Reflections on Indian Independence

By Siraj Wahab

Published in Arab News on August 15, 2009

On this anniversary of India’s independence, as an Indian I am both happy and sad. I am happy because we attained freedom after a long and painful struggle and because India has made great strides in many fields over the last 60 years. Most importantly, we have managed to maintain the sanctity of the ballot. Democracy has been our guiding principle, and that is a remarkable achievement.

I am sad because my community has not been given due representation in some spheres. My community is still eyed with suspicion. The contribution of our ulema to the fight for independence seems to have been totally forgotten. Hundreds of Muslim scholars died in the run-up to independence. Now, mere lip service is paid only to Maulana Abul Kalam Azad. Although we attained independence in the physical sense, mentally we Indians still remain trapped in the British-engineered divide-and-rule ideology of the past. That is very sad and something that should change.

All of our problems could be solved provided we accepted the existence of those problems rather than ignoring them. Correct diagnosis is key to fighting any disease. Our foreign policy has always been Pakistan-centric. We are obsessed with Pakistan. We have always blamed our neighbor for all our problems. This is not to absolve Pakistan from its occasional misdeeds, but we are a big country, and we should act like an elder brother. We should be magnanimous in our approach toward our neighbors.

Pakistan aside, Sri Lanka has reservations about India; Nepal has gripes against us, and Bangladeshis aren’t too happy with us. We are a great nation because we have a great history. We shouldn’t squander that by being parochial and jingoistic. Prime Minister Manmohan Singh took a great step forward in Sharm El-Sheikh recently. We should build on that first step and isolate extremists on both sides. Let us not forget the courageous decision of former Prime Minister Atal Behari Vajpayee in taking that bus ride to Lahore and seeking a meaningful resolution to the many issues dividing India and Pakistan.

If we, the Indian people, don’t get the deserved social and political status in the new world, even in Arab society, it is because our leaders have not been able to see the big picture. They bog themselves down in domestic affairs and limit our foreign policy simply and almost exclusively to Pakistan. We seem unable to get out of that vicious tit-for-tat cycle. We never took proactive steps to capitalize on the strength of our economy and civilization. To be very honest, we have had no real statesman since Pandit Jawaharlal Nehru.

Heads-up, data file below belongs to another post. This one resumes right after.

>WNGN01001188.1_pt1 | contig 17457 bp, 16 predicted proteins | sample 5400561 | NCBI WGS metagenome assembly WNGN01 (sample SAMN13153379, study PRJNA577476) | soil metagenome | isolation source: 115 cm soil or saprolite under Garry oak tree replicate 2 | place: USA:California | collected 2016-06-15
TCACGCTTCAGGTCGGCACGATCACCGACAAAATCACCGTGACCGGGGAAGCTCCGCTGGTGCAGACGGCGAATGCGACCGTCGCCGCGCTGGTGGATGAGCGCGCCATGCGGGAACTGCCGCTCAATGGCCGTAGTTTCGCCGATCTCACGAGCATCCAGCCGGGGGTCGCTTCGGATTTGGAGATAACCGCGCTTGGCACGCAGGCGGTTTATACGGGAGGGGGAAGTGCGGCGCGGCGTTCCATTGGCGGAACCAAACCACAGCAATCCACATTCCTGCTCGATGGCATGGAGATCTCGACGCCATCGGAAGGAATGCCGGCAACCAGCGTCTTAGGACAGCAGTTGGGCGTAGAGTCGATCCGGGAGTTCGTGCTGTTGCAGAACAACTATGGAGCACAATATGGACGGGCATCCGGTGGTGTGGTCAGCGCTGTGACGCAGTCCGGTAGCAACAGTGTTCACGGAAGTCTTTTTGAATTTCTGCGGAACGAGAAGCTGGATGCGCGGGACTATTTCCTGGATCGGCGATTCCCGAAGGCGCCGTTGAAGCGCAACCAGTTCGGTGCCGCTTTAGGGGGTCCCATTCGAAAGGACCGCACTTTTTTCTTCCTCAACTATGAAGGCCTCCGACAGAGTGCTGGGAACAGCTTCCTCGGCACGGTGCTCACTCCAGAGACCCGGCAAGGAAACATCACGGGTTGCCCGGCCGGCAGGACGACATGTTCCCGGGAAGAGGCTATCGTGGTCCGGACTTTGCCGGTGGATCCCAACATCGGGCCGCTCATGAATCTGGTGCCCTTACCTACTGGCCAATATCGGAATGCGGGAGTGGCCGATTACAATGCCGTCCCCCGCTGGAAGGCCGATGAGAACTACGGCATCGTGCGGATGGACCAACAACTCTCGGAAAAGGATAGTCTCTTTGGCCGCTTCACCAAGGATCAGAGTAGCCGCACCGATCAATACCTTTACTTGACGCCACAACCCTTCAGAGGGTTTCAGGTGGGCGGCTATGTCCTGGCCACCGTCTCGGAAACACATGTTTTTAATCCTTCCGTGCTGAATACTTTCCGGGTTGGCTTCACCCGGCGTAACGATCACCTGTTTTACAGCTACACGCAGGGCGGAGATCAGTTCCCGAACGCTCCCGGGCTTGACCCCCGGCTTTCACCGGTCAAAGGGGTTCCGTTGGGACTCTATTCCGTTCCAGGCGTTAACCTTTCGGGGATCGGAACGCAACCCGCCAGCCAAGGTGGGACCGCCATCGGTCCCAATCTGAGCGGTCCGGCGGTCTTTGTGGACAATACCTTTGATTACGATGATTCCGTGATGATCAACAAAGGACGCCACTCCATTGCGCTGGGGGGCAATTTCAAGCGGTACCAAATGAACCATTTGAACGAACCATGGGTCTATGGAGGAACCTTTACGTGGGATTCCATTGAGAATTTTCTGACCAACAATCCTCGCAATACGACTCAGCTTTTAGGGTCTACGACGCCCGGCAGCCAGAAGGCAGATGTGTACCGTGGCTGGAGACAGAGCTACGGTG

In the 1980s, African nations and Arab nations looked at India with awe and respect. Our stand on Palestine was unflinching. But then we lost that status because we diluted our stand on a number of issues. There was a conscious effort to get closer to Israel, so much so that we even helped put an Israeli spy satellite in space. We started being seen on the wrong sides and gradually people looked at us with suspicion. Arabs have a begrudging admiration for India because of its educational renaissance, especially in the field of information and technology. We should capitalize on this and win the hearts and minds of both the Arabs and Africans. This is possible, provided we stop looking at the small details and concentrate on the big picture.

As an Indian who has lived and worked in Saudi Arabia for some time, I think the Gulf countries offer Indian expatriates a great opportunity to better understand the problems of our neighbors. Just as we are fighting poverty so are Pakistan, Bangladesh, Sri Lanka and Nepal. Their problems are very similar to our problems. We had Jarnail Singh Bhindranwale, Pakistan had Baitullah Mehsud and Sri Lanka had Velupillai Prabhakaran. They were all extremists. We all grapple with the same problems.

Once we Indians are out of the country, we look at things with fresher perspectives. In India as well as in Pakistan, it is the mass media that has made things worse. That is not the case here. When India and Pakistan came very close to war in the aftermath of the Mumbai attacks, I remember talking to two taxi drivers: One non-Muslim from Kerala and one Pathan from Swat Valley. They both were worried and both were praying for the war clouds to clear. They had their families and loved ones in their respective countries. All of us surely encounter such people on a daily basis here in Saudi Arabia and in the other Gulf countries. We should carry the message of good will to our respective countries and work for the greater good of the entire Subcontinent. And we can.

Many people like to speak of an undivided India, but such ideals are far from the present reality. It upsets our Pakistani friends. They think, and perhaps rightly so, that we have still not accepted them as a sovereign nation. What happened in the past happened, and we cannot undo it. There is no need to. We may be separate countries, but nothing stops us from joining hands as the European nations do. France and England have centuries of war and trouble behind them, yet the two are part of the European Union. Why can’t we follow that example? Our films are hugely popular in Pakistan, and Pakistani television serials are adored by Indians. Pakistani cricketers, such as Wasim Akram and Imran Khan, have huge followings in India, and Indian cricket legends such as Sunil Gavaskar and Sachin Tendulkar have many admirers in Pakistan.

We need to build on our trust, on what is common to both of us. We have to inspire confidence in the nations around us. That would give no room to outside powers to play politics in our backyard.

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